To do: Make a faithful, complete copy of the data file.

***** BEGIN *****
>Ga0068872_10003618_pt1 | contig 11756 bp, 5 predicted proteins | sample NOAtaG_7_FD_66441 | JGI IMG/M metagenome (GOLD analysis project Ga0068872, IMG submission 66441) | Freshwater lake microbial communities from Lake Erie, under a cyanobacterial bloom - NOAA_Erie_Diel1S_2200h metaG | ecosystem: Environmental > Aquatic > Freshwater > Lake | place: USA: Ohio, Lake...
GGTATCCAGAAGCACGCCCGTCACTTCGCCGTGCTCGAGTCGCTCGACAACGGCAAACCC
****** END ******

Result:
>Ga0068872_10003618_pt1 | contig 11756 bp, 5 predicted proteins | sample NOAtaG_7_FD_66441 | JGI IMG/M metagenome (GOLD analysis project Ga0068872, IMG submission 66441) | Freshwater lake microbial communities from Lake Erie, under a cyanobacterial bloom - NOAA_Erie_Diel1S_2200h metaG | ecosystem: Environmental > Aquatic > Freshwater > Lake | place: USA: Ohio, Lake...
GGTATCCAGAAGCACGCCCGTCACTTCGCCGTGCTCGAGTCGCTCGACAACGGCAAACCC